Any advice is gratefully received.

user1469031748 Sat 23-Jul-16 13:20:41

Thank you. It is really helpful to hear that I'm not being crazy. I think it's that out of all of the people in this I've the least emotional weight tied up in it, if you see what I mean? As in the kids need stability and have been through tough times, he's been though tough times (as has his ex, I'm not suggesting that it's her fault at all) and I've sort of come in to this. And I have willingly, it's just working out how and if I can manage it.

Thanks again.

user1469031748 Sat 23-Jul-16 13:24:02

Thank you for your reply. I think you're right. I do need to discuss it with him. It's just hard getting the tone right as he's really defensive about it all. If I call him up on telling the kids I need a break from them, I fear he'll think that's me criticising his parenting. I'm not sure that he gets the difference in the relationship he and his kids have to the one I have with his kids, and that I find mine a lot more fraught to navigate.

Thanks again.

Shitonyoursofa Sat 23-Jul-16 13:33:59

OP I could have written your post! 5 years in for me, my steps similar age to yours. I find that unless OH is actually 'doing' something with him, like going to the park or swimming, or playing a board game, he manages sometimes to detach completely, so he will be sat there looking at his phone with a little voice repeatedly demanding a drink, or to know why that lady on the telly is doing x, or what we might do tomorrow. And it always falls to me to answer as I can't deal with the little voice getting progressively louder and more whiny!

If I am doing something I get followed all over the house with offers of 'help', questions about what I'm doing etc. Sometimes I have to ask OH to come and remove him as he's getting in my way / on my nerves, but OH never cottons on of his own accord that this might be a good idea, even when I've said fir the 20th time 'no you can't help with this, it's dangerous, I need you out of my way, go and see your dad'.

I think the children will automatically head to where they think they will get the most attention!

To be fair he does take him out on his own to give me a break, but when we're all in the house together I feel pretty suffocated a lot of the time.

So no answers sorry, just know you are not alone!

OutToGetYou Sat 23-Jul-16 13:36:33

" of course, I have the benefit of not actually being their parent so in a way they're more likely to behave for me"


That works for the first few months, and for grandparents, but actually, if they feel safe with you and close to you their behaviour is likely to get worse, the same as with a parent. But worse as you don't really have the mandate to discipline.

Dss behaviour can be really bad towards me, he's pretty rude a lot of the time and when I say 'right, no computers today' he says 'my mum bought me that so you can't stop me using it' (or that sort of thing) - I never say 'well go and live with her then' but it's what I want to say!

I know he acts out with me because his relationship with his mother is so fragile but that doesn't help me. I also know he actually likes the parameters I set for his behaviour because his dad sets none and kids like to know there are rules as rules protect them.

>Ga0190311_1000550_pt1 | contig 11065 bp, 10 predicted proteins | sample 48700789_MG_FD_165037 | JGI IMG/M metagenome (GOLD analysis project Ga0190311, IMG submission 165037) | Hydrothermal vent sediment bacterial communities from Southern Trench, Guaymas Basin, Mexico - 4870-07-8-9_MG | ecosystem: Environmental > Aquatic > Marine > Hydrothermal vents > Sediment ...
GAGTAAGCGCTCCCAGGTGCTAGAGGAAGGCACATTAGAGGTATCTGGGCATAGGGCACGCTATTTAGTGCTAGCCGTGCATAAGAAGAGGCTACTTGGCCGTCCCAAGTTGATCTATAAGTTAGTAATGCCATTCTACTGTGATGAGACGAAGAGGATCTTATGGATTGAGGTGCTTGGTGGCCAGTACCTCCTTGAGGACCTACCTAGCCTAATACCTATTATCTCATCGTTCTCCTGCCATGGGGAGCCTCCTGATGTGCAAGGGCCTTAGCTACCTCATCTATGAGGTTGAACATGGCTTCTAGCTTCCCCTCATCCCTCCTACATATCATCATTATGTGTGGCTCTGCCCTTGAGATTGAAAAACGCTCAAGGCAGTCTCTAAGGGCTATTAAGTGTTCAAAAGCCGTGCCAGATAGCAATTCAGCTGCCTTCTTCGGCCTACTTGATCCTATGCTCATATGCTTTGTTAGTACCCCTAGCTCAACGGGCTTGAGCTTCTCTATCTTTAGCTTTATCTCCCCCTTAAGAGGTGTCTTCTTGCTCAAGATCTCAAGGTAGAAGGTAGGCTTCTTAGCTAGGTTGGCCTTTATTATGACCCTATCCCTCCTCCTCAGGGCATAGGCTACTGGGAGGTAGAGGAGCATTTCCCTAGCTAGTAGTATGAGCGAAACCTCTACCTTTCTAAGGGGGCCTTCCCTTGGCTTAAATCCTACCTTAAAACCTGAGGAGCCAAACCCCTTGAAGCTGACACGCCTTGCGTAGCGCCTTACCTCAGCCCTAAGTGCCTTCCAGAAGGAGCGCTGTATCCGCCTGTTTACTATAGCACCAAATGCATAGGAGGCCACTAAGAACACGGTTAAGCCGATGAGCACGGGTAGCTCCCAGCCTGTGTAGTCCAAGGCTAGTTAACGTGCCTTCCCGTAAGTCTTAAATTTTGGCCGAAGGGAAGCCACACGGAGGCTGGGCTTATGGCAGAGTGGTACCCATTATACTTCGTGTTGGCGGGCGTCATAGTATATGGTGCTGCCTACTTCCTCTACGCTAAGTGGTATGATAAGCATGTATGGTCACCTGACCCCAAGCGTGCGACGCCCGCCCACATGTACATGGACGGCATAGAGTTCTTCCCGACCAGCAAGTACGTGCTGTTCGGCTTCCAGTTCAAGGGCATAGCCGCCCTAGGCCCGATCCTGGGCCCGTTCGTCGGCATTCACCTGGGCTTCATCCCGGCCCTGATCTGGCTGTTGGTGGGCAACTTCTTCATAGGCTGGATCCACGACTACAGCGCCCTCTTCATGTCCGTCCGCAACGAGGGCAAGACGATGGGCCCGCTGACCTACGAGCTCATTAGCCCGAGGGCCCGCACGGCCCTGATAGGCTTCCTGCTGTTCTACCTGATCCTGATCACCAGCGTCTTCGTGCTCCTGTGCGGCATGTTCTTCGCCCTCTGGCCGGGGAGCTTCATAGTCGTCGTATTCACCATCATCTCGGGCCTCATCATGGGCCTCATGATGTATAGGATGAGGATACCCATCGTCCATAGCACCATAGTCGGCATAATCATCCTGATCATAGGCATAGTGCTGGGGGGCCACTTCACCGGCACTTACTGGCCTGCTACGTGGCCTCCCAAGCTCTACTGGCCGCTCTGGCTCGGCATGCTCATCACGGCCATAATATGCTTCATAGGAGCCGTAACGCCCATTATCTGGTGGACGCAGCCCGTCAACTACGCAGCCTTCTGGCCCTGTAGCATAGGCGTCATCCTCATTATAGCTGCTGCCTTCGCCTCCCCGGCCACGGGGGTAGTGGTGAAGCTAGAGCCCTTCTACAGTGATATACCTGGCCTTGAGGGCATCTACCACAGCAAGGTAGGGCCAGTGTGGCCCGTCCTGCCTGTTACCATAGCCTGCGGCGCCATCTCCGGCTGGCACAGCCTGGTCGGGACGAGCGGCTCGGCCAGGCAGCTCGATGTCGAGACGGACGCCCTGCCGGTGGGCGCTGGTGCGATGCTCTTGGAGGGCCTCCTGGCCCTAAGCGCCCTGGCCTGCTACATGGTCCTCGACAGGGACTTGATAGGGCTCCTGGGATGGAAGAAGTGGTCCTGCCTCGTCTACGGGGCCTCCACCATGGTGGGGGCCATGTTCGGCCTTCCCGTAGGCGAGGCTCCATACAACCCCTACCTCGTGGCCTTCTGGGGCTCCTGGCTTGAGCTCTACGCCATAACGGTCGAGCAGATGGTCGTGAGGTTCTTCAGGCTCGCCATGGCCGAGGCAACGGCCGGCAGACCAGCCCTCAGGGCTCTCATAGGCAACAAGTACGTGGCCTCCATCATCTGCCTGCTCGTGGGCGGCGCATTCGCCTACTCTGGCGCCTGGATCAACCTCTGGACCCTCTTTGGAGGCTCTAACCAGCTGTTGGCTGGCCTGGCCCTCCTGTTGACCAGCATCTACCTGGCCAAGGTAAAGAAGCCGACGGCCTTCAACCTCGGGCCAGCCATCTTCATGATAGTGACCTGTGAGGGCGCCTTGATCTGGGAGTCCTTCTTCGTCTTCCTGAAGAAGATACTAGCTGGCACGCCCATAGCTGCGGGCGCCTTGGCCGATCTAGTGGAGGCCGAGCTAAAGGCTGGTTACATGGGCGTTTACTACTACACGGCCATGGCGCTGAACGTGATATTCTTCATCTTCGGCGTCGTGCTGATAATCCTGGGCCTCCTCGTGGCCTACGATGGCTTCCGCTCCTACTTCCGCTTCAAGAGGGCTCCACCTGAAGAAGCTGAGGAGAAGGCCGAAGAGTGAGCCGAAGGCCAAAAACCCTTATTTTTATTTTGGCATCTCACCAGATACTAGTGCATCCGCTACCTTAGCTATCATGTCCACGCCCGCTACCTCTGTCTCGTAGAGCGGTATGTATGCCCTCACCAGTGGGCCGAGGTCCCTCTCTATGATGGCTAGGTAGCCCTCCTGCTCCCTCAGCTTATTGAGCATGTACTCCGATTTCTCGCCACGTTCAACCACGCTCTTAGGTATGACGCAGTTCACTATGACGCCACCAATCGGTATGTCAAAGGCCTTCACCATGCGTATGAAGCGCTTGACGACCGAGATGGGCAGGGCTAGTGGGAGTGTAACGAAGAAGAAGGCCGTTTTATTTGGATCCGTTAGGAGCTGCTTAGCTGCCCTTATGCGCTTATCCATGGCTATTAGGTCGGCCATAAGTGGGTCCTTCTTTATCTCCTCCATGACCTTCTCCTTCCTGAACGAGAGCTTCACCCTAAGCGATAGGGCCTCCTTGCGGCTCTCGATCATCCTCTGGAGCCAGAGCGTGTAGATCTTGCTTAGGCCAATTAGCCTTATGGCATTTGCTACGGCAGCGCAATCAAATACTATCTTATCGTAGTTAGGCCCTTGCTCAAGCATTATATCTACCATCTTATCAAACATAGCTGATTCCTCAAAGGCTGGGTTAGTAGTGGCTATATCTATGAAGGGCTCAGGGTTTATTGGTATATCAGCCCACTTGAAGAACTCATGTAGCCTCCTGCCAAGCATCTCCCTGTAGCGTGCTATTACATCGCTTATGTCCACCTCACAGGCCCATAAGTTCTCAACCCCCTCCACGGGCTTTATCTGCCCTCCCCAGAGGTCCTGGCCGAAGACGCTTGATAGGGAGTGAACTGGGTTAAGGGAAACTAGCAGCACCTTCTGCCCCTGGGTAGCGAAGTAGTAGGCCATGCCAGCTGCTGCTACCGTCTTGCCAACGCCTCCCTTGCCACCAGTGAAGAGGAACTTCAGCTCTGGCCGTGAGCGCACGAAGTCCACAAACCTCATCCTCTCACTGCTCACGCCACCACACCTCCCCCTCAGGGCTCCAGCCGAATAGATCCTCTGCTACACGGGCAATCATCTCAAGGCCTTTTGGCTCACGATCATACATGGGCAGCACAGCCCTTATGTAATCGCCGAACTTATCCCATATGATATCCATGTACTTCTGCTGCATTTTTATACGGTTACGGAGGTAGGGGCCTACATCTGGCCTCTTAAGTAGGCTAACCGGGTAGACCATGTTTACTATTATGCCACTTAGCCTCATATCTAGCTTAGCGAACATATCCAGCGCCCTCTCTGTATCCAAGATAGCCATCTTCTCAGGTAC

"Promises are made and consequences are threatened that never get followed up on."

Yes, I've had this for years. Similar to the rules you state - no food in bedrooms (house rule, not dss rule), no phone at bedtime (dss rule - no, never ever stuck to), times to go to bed always broken (leading to dss being over tired, which means his behaviour is poor).

I have to say, it's pretty unlikely to get better, never has with my dp.

user1469031748 Sat 23-Jul-16 13:37:45

Thank you shitonyoursofa - I think I've been replying to threads wrongly here, so apologies if it looks like I haven't responded to replies.

It's good to know it's not just me. I guess I feel a bit useless in that I'm trying to be as good as I can be, getting a bit burnt out and then being totally useless. So I need to find more of a balance I think.

OutToGetYou Sat 23-Jul-16 13:41:00

"I'm not sure that he gets the difference in the relationship he and his kids have to the one I have with his kids"

Exactly, dp has never got that either. I naively thought at the start that he had dss every other weekend and the intervening one he and I would do something nice - but no. He often booked other things, or we had dss extra because his mum was busy, even just a day, or one of the nights but for years that's how it's been. But for him, this is great, more dss is fab. For me, I used to look forward to the non-dss times but they have become non-existent now.

user1469031748 Sat 23-Jul-16 13:41:42

Thanks Outtogetyou, am sure it's a really short-lived thing! I guess the struggle I'm having is stepping back on things that their dad decides because it's his choice how he parents, but then being expected to deal with the consequences of them, so insanely late bedtime; crankiness and exhaustion the next day.

And the kids are really lovely at the moment, and I think that's what might be worrying me - what will it be like if the honeymoon period ends?

user1469031748 Sat 23-Jul-16 13:44:48

Oh Outtogetyou, I have that, too. I think that's why I feel a bit lonely - because unless I'm being an excellent au pair, I feel like I don't really have a role. But I guess that might be more indicative of my relationship with DP than anything to do with him having children!

OutToGetYou Sat 23-Jul-16 14:04:32

The thing is, if you don't have good routines (and dp never put one in because 'he's only here every other weekend' - though it was never only that anyway) then when/if you do have them more they won't understand and it will be too late to put routines in and they'll have no respect.

Yy re having to deal with the grumps next day. That's exactly it. How come I know that even at 15 dss needs a lot of sleep (as do I, as does dp) and if he's not in bed by 10.30pm he'll be unbearable the next day? dp ignores him, tells me he just goes to bed at 10.30pm, then we go up at 11.30pm and dss is still playing games. Why does dp not ever learn? This week dp has been away. One night, despite me telling him several times, dss didn't go to bed until after midnight, he then got up late the next day meaning I had to give him a lift or he'd be late.